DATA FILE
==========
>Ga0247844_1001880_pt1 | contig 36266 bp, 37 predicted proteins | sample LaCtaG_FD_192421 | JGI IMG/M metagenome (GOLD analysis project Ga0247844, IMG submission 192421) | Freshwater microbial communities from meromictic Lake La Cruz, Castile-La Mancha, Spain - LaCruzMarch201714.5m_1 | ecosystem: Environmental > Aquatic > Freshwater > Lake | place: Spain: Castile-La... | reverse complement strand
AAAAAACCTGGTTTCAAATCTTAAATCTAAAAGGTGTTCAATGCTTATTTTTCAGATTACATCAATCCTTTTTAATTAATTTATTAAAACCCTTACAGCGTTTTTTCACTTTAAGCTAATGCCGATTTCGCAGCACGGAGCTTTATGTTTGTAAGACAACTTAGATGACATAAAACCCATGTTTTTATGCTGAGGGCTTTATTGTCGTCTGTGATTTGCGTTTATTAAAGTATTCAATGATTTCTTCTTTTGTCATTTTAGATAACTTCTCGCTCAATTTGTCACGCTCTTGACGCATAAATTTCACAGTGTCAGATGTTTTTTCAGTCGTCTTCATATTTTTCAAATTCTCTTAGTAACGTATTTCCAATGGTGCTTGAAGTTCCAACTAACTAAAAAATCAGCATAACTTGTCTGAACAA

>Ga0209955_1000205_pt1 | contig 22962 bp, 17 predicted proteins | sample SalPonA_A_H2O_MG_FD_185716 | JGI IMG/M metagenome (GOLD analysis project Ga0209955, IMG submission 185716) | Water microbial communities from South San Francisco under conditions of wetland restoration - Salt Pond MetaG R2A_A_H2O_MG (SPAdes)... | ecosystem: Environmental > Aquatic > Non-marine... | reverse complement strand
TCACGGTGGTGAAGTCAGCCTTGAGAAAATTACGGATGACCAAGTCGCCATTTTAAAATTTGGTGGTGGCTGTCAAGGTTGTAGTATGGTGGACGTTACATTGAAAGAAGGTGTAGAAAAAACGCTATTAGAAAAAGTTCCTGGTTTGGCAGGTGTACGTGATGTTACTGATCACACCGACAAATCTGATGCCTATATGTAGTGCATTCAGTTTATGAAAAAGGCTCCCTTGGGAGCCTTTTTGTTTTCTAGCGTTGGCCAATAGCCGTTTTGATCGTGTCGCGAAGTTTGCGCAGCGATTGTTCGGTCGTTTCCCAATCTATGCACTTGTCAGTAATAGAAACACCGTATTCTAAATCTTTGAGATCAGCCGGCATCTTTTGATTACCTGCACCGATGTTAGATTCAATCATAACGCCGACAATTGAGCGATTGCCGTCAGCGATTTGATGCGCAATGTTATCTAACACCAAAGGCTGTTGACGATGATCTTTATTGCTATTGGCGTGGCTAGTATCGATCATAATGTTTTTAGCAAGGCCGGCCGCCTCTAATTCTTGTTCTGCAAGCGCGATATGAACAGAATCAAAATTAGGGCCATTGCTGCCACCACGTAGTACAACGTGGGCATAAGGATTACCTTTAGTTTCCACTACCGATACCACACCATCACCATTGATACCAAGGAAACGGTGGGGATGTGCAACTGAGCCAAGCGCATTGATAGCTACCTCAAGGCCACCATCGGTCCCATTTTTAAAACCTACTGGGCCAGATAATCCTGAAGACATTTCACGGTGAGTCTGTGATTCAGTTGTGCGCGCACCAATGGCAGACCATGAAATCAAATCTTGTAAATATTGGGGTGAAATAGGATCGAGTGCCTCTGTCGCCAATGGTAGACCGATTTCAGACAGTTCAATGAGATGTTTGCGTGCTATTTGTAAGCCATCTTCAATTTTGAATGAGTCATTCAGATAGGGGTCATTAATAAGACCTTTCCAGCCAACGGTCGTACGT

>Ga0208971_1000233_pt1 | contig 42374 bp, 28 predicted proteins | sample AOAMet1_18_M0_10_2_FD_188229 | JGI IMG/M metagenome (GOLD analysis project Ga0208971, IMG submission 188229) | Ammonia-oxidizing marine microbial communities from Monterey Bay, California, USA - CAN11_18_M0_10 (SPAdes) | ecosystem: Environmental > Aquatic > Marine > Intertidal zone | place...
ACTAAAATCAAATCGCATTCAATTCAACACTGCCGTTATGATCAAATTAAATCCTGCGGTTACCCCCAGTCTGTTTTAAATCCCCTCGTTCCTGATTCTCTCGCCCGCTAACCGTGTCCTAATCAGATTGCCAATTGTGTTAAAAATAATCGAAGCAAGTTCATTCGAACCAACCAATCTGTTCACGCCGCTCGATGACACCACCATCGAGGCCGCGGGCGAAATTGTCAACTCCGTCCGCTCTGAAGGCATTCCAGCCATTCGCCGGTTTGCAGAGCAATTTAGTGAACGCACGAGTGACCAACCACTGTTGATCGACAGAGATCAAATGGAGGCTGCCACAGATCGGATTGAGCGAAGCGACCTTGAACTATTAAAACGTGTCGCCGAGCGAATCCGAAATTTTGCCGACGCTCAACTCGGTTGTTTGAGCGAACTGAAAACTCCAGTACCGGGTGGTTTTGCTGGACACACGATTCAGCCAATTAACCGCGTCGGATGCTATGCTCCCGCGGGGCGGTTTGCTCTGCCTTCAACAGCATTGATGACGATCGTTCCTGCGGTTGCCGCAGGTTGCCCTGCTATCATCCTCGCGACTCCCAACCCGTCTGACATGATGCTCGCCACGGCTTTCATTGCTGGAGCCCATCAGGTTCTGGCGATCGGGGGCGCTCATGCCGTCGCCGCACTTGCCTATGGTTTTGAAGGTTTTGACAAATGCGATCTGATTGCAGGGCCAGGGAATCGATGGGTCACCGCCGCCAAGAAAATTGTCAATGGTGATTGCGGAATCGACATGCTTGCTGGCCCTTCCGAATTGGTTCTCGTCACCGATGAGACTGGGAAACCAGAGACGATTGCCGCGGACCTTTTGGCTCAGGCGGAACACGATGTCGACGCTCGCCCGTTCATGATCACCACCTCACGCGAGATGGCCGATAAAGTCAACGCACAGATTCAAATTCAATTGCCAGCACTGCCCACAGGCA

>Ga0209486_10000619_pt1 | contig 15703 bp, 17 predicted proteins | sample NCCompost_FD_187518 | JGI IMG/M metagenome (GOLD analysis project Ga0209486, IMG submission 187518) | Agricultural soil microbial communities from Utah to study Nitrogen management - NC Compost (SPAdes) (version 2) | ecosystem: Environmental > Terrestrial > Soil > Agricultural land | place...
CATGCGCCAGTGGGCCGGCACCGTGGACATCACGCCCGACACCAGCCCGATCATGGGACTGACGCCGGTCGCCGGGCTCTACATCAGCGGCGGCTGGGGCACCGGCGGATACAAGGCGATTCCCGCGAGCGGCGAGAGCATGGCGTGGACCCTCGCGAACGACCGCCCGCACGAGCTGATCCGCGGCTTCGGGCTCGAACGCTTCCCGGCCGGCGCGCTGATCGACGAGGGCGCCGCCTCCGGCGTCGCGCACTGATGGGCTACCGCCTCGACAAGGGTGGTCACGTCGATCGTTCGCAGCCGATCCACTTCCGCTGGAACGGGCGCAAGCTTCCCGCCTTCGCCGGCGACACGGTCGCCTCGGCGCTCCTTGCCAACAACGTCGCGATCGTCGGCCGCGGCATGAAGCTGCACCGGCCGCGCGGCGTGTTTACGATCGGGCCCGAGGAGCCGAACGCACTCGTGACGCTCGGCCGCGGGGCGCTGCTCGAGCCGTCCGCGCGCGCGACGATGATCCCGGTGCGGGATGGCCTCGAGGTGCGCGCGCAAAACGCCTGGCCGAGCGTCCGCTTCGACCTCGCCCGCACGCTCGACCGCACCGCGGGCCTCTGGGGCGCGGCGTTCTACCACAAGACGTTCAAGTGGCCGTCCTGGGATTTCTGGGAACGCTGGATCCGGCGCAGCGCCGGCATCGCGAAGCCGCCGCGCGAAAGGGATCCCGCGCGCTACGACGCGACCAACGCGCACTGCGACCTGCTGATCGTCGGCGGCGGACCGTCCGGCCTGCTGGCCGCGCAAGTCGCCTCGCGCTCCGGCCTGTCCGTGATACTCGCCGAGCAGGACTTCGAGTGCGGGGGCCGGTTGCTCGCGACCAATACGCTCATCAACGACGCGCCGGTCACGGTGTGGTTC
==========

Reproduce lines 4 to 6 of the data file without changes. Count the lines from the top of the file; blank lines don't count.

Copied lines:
TCACGGTGGTGAAGTCAGCCTTGAGAAAATTACGGATGACCAAGTCGCCATTTTAAAATTTGGTGGTGGCTGTCAAGGTTGTAGTATGGTGGACGTTACATTGAAAGAAGGTGTAGAAAAAACGCTATTAGAAAAAGTTCCTGGTTTGGCAGGTGTACGTGATGTTACTGATCACACCGACAAATCTGATGCCTATATGTAGTGCATTCAGTTTATGAAAAAGGCTCCCTTGGGAGCCTTTTTGTTTTCTAGCGTTGGCCAATAGCCGTTTTGATCGTGTCGCGAAGTTTGCGCAGCGATTGTTCGGTCGTTTCCCAATCTATGCACTTGTCAGTAATAGAAACACCGTATTCTAAATCTTTGAGATCAGCCGGCATCTTTTGATTACCTGCACCGATGTTAGATTCAATCATAACGCCGACAATTGAGCGATTGCCGTCAGCGATTTGATGCGCAATGTTATCTAACACCAAAGGCTGTTGACGATGATCTTTATTGCTATTGGCGTGGCTAGTATCGATCATAATGTTTTTAGCAAGGCCGGCCGCCTCTAATTCTTGTTCTGCAAGCGCGATATGAACAGAATCAAAATTAGGGCCATTGCTGCCACCACGTAGTACAACGTGGGCATAAGGATTACCTTTAGTTTCCACTACCGATACCACACCATCACCATTGATACCAAGGAAACGGTGGGGATGTGCAACTGAGCCAAGCGCATTGATAGCTACCTCAAGGCCACCATCGGTCCCATTTTTAAAACCTACTGGGCCAGATAATCCTGAAGACATTTCACGGTGAGTCTGTGATTCAGTTGTGCGCGCACCAATGGCAGACCATGAAATCAAATCTTGTAAATATTGGGGTGAAATAGGATCGAGTGCCTCTGTCGCCAATGGTAGACCGATTTCAGACAGTTCAATGAGATGTTTGCGTGCTATTTGTAAGCCATCTTCAATTTTGAATGAGTCATTCAGATAGGGGTCATTAATAAGACCTTTCCAGCCAACGGTCGTACGT

>Ga0208971_1000233_pt1 | contig 42374 bp, 28 predicted proteins | sample AOAMet1_18_M0_10_2_FD_188229 | JGI IMG/M metagenome (GOLD analysis project Ga0208971, IMG submission 188229) | Ammonia-oxidizing marine microbial communities from Monterey Bay, California, USA - CAN11_18_M0_10 (SPAdes) | ecosystem: Environmental > Aquatic > Marine > Intertidal zone | place...
ACTAAAATCAAATCGCATTCAATTCAACACTGCCGTTATGATCAAATTAAATCCTGCGGTTACCCCCAGTCTGTTTTAAATCCCCTCGTTCCTGATTCTCTCGCCCGCTAACCGTGTCCTAATCAGATTGCCAATTGTGTTAAAAATAATCGAAGCAAGTTCATTCGAACCAACCAATCTGTTCACGCCGCTCGATGACACCACCATCGAGGCCGCGGGCGAAATTGTCAACTCCGTCCGCTCTGAAGGCATTCCAGCCATTCGCCGGTTTGCAGAGCAATTTAGTGAACGCACGAGTGACCAACCACTGTTGATCGACAGAGATCAAATGGAGGCTGCCACAGATCGGATTGAGCGAAGCGACCTTGAACTATTAAAACGTGTCGCCGAGCGAATCCGAAATTTTGCCGACGCTCAACTCGGTTGTTTGAGCGAACTGAAAACTCCAGTACCGGGTGGTTTTGCTGGACACACGATTCAGCCAATTAACCGCGTCGGATGCTATGCTCCCGCGGGGCGGTTTGCTCTGCCTTCAACAGCATTGATGACGATCGTTCCTGCGGTTGCCGCAGGTTGCCCTGCTATCATCCTCGCGACTCCCAACCCGTCTGACATGATGCTCGCCACGGCTTTCATTGCTGGAGCCCATCAGGTTCTGGCGATCGGGGGCGCTCATGCCGTCGCCGCACTTGCCTATGGTTTTGAAGGTTTTGACAAATGCGATCTGATTGCAGGGCCAGGGAATCGATGGGTCACCGCCGCCAAGAAAATTGTCAATGGTGATTGCGGAATCGACATGCTTGCTGGCCCTTCCGAATTGGTTCTCGTCACCGATGAGACTGGGAAACCAGAGACGATTGCCGCGGACCTTTTGGCTCAGGCGGAACACGATGTCGACGCTCGCCCGTTCATGATCACCACCTCACGCGAGATGGCCGATAAAGTCAACGCACAGATTCAAATTCAATTGCCAGCACTGCCCACAGGCA